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The pleasure Dr. Clint Kilts takes remembering his grandfather is evident. His genial face softens. The corners of his eyes crinkle. "He was a trickster," the neuroscientist chuckles.
Kilts' expression changes in countless subtle ways as he recounts how his grandfather, an oral surgeon, would pick him up on Sunday mornings when he was young, dressed as if for church. Kilts' parents were Catholic, his grandfather was not. Mass was not their destination.
Instead, the pair would head to the racetrack, where grandfather would teach grandson how to handicap horses. When it was about time for Mass to have ended, they would return, stopping by the church on the way so that Clint could run in to pick up the weekly bulletin and go home with no one the wiser.
Or so the boy thought — until the day, years later, when his mother asked him how he enjoyed those trips to the track. "How did you know?" Kilts asked. His delight is obvious as he relates her reply: "Where do you think he took me on Sundays?"
Faces let us glimpse what's going on inside a person. We intuit something about their thoughts and feelings by "reading" infinitesimal changes in their expressions. But Kilts delves deeper. He and his staff at the University of Arkansas for Medical Sciences will be watching changes inside people's brains.
As the founding director of the school's new Brain Imaging Research Center (BIRC), Kilts will command a powerful new, $3 million fMRI (functional magnetic imaging resonance) system. When patients or research subjects enter the fMRI machine, he and his staff, seated at computers in an adjacent room, will be able to watch their brains as they respond to visual or auditory stimuli.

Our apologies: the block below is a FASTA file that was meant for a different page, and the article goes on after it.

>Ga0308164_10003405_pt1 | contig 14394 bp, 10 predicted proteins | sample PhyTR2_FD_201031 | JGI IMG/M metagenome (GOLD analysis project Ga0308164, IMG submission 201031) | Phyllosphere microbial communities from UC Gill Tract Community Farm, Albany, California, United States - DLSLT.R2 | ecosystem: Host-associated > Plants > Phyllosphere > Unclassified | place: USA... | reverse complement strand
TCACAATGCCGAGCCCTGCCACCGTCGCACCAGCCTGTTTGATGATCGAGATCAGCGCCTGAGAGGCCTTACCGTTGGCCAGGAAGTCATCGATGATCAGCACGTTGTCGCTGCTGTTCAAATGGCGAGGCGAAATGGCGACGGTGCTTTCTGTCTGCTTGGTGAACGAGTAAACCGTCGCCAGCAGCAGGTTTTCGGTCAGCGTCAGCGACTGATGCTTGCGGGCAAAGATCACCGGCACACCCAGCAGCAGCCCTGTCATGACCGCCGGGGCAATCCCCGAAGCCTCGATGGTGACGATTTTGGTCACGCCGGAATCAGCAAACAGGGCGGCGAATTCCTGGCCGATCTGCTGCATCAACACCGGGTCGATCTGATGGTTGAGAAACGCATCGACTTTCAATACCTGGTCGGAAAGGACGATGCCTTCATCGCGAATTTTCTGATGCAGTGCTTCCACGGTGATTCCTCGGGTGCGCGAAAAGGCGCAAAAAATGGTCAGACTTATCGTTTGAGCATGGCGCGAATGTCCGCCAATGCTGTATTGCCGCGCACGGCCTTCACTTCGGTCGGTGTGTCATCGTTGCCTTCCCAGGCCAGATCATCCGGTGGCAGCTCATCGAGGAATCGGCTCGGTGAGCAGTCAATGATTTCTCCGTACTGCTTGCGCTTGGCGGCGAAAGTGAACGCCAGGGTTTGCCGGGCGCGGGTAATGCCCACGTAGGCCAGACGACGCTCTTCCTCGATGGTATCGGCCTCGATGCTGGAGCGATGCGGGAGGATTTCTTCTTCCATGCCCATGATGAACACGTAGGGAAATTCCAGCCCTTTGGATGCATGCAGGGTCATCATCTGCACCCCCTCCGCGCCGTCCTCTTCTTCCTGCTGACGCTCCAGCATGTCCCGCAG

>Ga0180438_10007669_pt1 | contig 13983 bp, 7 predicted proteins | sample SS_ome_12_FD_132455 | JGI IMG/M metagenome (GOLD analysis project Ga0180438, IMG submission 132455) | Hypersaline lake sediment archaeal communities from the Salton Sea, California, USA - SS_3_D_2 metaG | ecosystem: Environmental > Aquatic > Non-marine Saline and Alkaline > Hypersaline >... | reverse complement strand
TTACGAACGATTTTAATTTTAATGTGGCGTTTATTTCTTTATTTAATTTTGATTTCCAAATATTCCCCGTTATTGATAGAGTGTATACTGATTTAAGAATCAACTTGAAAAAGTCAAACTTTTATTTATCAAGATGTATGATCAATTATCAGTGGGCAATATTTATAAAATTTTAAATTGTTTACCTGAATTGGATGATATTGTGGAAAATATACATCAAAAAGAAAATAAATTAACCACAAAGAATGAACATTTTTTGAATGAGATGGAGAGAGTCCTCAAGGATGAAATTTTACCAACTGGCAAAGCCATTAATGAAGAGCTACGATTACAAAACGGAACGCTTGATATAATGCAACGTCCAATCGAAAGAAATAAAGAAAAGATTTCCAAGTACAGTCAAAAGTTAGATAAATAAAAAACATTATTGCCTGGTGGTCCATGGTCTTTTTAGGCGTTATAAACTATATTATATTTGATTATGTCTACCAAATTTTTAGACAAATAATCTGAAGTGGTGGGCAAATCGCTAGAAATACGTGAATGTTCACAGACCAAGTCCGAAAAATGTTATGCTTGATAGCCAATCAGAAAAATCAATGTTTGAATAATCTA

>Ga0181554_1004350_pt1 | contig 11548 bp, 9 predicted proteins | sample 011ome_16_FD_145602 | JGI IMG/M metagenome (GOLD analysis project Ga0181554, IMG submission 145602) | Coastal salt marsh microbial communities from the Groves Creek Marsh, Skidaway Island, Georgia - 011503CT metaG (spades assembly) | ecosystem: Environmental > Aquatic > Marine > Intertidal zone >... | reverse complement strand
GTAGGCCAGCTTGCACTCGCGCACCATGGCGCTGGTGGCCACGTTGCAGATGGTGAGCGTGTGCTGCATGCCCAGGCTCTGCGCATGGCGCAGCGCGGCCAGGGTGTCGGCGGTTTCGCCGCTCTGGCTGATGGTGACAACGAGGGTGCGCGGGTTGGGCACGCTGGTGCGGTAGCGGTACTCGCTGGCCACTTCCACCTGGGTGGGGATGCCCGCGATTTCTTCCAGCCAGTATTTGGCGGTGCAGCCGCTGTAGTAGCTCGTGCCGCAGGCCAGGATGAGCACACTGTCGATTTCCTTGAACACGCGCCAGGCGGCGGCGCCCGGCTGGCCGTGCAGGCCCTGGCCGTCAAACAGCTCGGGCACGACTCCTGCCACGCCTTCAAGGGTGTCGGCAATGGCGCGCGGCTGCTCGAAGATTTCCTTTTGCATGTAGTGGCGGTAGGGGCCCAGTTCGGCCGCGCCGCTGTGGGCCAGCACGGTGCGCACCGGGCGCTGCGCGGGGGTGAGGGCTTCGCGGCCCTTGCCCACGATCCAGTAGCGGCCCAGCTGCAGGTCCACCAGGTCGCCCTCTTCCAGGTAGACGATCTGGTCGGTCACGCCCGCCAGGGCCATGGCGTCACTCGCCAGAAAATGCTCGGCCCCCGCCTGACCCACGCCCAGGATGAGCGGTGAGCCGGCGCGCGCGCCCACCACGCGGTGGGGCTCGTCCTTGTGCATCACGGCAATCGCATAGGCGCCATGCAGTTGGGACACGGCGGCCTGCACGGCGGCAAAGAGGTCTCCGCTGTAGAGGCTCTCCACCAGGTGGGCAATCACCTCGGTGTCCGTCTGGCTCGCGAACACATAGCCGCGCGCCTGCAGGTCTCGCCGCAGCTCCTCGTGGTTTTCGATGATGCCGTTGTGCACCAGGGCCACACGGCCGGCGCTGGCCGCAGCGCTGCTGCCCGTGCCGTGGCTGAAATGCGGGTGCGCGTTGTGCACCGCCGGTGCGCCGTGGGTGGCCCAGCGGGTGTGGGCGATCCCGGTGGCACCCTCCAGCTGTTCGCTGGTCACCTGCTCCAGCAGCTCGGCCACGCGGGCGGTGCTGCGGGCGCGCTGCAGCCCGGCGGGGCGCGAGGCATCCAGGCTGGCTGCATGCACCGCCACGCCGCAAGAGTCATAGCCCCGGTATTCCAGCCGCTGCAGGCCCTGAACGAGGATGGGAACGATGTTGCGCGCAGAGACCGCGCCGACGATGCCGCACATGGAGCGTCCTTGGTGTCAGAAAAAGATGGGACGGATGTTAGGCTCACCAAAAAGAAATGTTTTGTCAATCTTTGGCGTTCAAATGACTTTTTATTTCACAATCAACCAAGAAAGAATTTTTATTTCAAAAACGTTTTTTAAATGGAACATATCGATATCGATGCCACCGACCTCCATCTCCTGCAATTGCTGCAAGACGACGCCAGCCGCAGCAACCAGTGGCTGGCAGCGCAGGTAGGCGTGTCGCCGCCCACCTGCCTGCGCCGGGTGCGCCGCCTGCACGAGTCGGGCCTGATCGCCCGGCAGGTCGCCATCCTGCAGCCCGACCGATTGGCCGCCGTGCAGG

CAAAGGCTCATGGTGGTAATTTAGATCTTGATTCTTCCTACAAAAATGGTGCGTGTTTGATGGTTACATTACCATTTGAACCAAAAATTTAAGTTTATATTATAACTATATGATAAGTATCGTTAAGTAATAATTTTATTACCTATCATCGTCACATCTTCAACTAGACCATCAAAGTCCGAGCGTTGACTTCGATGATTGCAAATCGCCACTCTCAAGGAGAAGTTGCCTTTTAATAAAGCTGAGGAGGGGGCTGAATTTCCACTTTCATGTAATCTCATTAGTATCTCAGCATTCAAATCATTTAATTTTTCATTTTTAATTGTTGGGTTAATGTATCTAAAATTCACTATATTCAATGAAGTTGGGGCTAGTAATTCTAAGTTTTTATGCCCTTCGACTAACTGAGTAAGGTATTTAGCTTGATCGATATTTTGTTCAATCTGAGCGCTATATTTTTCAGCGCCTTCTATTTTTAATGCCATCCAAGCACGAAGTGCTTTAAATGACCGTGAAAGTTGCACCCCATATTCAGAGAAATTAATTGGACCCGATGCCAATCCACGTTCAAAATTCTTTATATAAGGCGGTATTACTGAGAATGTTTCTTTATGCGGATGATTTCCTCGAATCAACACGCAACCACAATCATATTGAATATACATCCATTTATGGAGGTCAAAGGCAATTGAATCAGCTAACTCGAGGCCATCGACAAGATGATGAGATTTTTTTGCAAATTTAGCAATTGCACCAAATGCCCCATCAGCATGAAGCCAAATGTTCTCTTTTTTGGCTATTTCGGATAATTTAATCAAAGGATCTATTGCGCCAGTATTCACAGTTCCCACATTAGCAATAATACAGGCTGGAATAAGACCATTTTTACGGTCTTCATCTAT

Kilts expects the fMRI to reveal a biological basis for many behaviors that, until now, have been vaguely classified as "mental illnesses." His excitement is evident when he says, "We've never had such a tool before."
"I'm trying to show some of the physicians around here that what we have here is like a cardio stress test that can show heart defects on an electrocardiogram. That came along several years ago, and it's a great tool. Well, now we've reached that point in psychiatry. We have a tool that can see what's happening in the brain. We can actually see the suffering in people."
The fMRI machine is a tube, something like a space capsule. A person lies down in front of it and an operator slides him or her about half-way into it. As the subject lies very still, computers can track activity inside the person's brain with pinpoint accuracy.
"I generally say, if you can think it, we can image it," Kilts says. "That makes illness open to study in a way it never has been before. It's a whole new day in psychiatry."
The BIRC is the newest part of UAMS' Psychiatric Research Institute (PRI) — itself less than two years old and one of just nine facilities in the U.S. devoted to psychiatric research, treatment and teaching. Dr. G. Richard Smith heads both the PRI and the school's Department of Psychiatry. "Most hospitals," he says, "can't afford a facility like this."
But psychiatry — and the need for it — is big at UAMS. With more than 100,000 visits a year, the Department of Psychiatry accounts for one-eighth of the hospital's outpatient visits. Beyond that, many illnesses treated in other departments — such as those related to obesity — are viewed as having a psychiatric component.
Smith wants the PRI not only to excel at treatment, but to understand what goes awry in the organ that controls behavior. As he put it, "I felt that we have got to find out what's going on in the brain." Smith sees the brain, whose activities have remained obscure for so long, as one of medicine's last frontiers.
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